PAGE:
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    FAO, PL:CP/15
    WHO/Food Add./67.32

    EVALUATION OF SOME PESTICIDE RESIDUES IN FOOD

    The content of this document is the result of the deliberations of the
    Joint Meeting of the FAO Working Party and the WHO Expert Committee on
    Pesticide Residues, which met in Geneva, 14-21 November 1966.1

             
    1 Report of a Joint Meeting of the FAO Working Party and the WHO
    Expert Committee on Pesticide Residues, FAO Agricultural Studies, in
    press; Wld Hlth Org. techn. Rep. Ser., 1967, in press

    CONTENTS

    Introduction

    Note to the reader

    The Monographs:

    Aldrin

    Dieldrin

    Carbaryl

    DDT

    Dichlorvos

    Diphenyl

    Ethylene dibromide

    Methyl bromide

    gamma-BHC

    Heptachlor

    Hydrogen phosphide

    Malathion

    Phenylmercury acetate (and other organomercury compounds)

    Piperonyl butoxide

    Pyrethrins

    Diazinon

    Dimethoate

    Phosphamidon
    

    INTRODUCTION

    A Joint Meeting of the FAO Working Party and the WHO Expert Committee 
    on Pesticide Residues was held in Geneva in November 1966.
    The general considerations, including the principles adopted for the
    evaluation, and a summary of the results of evaluations on a number of
    pesticide residues appear in a publication entitled "Report of a Joint
    Meeting of the FAO Working Party and the WHO Expert Committee on
    Pesticide Residues".a Additional information, such as biological
    data, toxicological evaluation and agricultural data and their
    evaluation, considered at the joint meeting is to be found in this
    document.

    As much relevant information as possible has been included in the
    monographs. Wherever possible this has been obtained from the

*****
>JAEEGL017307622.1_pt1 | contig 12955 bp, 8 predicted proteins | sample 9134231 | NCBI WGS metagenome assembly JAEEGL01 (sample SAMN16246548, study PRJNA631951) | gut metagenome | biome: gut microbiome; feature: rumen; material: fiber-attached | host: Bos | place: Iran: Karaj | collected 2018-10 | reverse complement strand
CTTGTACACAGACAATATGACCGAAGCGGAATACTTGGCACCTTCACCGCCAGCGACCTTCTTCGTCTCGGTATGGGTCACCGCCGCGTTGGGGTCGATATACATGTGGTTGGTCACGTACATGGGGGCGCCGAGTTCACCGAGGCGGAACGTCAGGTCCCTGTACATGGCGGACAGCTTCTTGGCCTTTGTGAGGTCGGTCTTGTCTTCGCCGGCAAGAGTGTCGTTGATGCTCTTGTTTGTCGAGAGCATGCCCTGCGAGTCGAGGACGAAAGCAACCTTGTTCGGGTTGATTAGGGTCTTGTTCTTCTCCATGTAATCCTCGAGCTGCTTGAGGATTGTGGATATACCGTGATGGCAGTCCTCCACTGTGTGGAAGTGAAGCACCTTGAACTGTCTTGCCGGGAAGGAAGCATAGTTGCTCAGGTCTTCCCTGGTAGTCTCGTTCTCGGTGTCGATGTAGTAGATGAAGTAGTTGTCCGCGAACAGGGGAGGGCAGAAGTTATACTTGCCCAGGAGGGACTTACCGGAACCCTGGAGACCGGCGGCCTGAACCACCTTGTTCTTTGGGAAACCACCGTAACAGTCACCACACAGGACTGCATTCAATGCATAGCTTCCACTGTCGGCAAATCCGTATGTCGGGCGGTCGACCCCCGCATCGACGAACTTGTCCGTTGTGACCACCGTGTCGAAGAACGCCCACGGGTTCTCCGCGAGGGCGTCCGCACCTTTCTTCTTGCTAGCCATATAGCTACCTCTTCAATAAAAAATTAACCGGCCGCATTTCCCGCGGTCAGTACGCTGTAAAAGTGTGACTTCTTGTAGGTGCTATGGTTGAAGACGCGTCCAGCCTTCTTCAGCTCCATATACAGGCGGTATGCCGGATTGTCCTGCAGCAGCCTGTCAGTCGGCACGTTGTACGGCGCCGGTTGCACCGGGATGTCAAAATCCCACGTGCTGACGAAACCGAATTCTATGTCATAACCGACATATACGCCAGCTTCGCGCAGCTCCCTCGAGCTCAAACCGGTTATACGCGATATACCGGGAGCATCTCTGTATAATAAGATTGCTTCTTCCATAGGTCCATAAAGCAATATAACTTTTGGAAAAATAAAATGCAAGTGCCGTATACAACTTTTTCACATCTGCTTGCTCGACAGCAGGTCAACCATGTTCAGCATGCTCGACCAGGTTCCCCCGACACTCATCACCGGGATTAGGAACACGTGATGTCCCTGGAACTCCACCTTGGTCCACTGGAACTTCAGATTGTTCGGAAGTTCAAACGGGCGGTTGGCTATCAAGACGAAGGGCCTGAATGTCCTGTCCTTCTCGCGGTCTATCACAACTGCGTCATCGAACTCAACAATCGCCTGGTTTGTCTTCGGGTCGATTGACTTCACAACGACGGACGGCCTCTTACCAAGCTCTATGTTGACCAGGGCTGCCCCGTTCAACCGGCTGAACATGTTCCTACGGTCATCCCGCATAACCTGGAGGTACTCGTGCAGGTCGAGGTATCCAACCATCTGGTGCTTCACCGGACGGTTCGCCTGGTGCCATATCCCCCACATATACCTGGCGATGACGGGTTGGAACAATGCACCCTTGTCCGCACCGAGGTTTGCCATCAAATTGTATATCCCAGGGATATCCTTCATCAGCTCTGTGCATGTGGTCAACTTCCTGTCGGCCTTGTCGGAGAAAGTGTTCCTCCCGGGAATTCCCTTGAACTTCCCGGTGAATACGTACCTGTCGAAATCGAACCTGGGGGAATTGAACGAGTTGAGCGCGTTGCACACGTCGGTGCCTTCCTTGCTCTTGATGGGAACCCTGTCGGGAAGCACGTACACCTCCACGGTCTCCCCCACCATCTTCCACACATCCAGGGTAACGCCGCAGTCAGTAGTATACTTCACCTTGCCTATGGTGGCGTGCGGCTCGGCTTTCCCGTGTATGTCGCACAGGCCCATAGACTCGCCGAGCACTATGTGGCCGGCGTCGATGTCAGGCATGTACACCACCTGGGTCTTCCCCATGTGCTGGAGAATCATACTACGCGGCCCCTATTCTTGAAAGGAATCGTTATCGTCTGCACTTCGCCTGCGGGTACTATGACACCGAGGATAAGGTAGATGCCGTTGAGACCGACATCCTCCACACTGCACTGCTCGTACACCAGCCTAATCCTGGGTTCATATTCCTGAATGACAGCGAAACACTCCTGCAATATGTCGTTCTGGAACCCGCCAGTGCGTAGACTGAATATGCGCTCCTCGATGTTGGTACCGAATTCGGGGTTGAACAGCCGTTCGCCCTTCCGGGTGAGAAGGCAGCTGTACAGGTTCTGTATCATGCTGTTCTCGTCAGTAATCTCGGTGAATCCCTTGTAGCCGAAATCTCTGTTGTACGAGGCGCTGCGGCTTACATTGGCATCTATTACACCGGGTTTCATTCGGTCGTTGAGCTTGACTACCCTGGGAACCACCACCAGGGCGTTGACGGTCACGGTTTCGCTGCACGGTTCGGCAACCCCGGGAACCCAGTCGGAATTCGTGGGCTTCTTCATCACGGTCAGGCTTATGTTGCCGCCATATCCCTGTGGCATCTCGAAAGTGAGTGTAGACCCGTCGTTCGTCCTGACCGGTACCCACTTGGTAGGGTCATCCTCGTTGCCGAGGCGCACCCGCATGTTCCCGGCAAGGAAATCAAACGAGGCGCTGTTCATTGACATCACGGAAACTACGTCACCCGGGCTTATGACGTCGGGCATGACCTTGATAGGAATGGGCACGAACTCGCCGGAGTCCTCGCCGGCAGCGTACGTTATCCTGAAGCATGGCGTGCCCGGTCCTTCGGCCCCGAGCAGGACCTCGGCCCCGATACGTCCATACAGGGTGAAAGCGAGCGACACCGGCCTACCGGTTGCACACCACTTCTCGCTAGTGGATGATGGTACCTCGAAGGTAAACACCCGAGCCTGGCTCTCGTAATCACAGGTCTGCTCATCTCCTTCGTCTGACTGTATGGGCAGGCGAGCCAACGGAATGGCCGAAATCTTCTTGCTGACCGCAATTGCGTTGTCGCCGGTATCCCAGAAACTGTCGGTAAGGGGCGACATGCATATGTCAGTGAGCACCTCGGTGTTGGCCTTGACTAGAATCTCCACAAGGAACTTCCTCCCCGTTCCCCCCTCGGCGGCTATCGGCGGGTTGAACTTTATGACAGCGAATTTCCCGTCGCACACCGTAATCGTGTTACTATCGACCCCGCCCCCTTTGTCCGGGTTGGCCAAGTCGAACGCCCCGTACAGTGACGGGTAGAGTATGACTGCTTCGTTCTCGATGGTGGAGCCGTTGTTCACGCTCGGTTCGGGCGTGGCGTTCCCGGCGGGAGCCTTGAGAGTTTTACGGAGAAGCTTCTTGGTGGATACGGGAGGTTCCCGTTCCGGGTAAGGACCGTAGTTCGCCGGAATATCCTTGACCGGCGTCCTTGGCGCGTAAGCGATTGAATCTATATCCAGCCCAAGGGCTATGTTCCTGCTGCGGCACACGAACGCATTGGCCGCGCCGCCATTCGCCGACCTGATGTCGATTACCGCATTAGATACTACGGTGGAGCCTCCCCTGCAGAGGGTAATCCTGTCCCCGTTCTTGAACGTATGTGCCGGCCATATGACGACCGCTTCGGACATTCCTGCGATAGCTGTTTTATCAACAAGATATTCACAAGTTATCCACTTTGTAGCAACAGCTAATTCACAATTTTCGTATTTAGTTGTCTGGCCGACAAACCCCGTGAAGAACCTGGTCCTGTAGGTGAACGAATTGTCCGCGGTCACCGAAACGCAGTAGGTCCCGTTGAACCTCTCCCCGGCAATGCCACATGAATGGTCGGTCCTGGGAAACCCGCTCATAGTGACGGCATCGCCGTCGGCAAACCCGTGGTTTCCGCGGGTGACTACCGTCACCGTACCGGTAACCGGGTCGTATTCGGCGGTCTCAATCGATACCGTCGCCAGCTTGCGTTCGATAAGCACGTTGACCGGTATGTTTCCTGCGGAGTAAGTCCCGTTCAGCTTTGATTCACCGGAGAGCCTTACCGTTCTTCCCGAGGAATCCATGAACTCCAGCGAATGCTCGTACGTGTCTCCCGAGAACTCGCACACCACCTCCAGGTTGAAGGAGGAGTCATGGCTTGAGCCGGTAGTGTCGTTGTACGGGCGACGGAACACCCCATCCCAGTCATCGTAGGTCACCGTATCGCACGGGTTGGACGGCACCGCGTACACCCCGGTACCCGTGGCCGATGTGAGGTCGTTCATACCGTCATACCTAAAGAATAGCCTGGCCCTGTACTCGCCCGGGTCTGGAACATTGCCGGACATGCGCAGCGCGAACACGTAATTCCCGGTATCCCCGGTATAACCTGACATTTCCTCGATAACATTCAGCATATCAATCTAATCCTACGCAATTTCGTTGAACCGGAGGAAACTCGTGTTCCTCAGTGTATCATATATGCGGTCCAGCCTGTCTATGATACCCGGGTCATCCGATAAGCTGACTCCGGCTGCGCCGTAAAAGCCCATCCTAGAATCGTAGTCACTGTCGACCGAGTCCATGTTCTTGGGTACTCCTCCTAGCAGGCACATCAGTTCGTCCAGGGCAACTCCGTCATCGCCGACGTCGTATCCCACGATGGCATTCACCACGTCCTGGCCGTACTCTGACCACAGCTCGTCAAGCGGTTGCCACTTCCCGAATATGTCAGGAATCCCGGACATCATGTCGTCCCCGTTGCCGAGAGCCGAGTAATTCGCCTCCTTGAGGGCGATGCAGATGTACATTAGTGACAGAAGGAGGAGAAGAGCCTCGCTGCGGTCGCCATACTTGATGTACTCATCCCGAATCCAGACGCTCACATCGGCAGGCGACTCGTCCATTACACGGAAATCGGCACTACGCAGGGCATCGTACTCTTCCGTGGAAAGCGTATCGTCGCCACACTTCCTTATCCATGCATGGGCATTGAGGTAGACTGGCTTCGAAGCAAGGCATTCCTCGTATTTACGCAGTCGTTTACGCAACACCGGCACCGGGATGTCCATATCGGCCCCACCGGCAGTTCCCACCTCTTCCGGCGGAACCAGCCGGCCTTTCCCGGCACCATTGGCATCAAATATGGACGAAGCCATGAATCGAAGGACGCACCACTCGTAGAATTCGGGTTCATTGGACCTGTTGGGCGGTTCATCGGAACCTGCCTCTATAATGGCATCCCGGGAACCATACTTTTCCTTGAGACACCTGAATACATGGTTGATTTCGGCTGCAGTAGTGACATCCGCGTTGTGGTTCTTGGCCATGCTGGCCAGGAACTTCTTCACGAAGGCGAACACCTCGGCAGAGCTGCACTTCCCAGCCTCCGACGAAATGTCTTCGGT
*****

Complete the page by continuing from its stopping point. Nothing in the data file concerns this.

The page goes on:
published literature, but other sources of information have also been
    used. The members of the meeting thanked all those who had made
    information available to them and offered their apologies to any
    authors whose work may not have been taken into consideration. They
    emphasized the need for the early and complete publication of the
    results of research in this field, particularly of that part which
    could form the basis of the determination of an acceptable daily
    intake for man. This is necessary so that the work reported can be the
    subject of scrutiny and informed criticism by a wider group of
    scientists covering disciplines not necessarily represented at the
    Committee meeting.

    Unpublished data, because they may include more detail than
    published work, may often be required for the determination of
    acceptable daily Intakes. These data must be complete,
    non-confidential and with an indication of the authorship of the
    report. The information will not be considered unless it is received
    at least three months before the announced date of the joint meeting
    in sufficient copies (at least two) to be distributed to suitable
    experts.

    The acceptable daily intakes have been established according to the 
    principles set out in previous reports. Furthermore, in the
    evaluation of those pesticides for which several long-term studies
    have been reported and the lowest dosage showed an effect of
    questionable significance, a greater margin of safety has been used.
    In other cases a "temporary ADI" has been estimated with the condition
    that additional necessary information be available within a specified
    period of time. The figure will be reviewed within a specified period
    of time as set out in the relevant monographs. If no action has been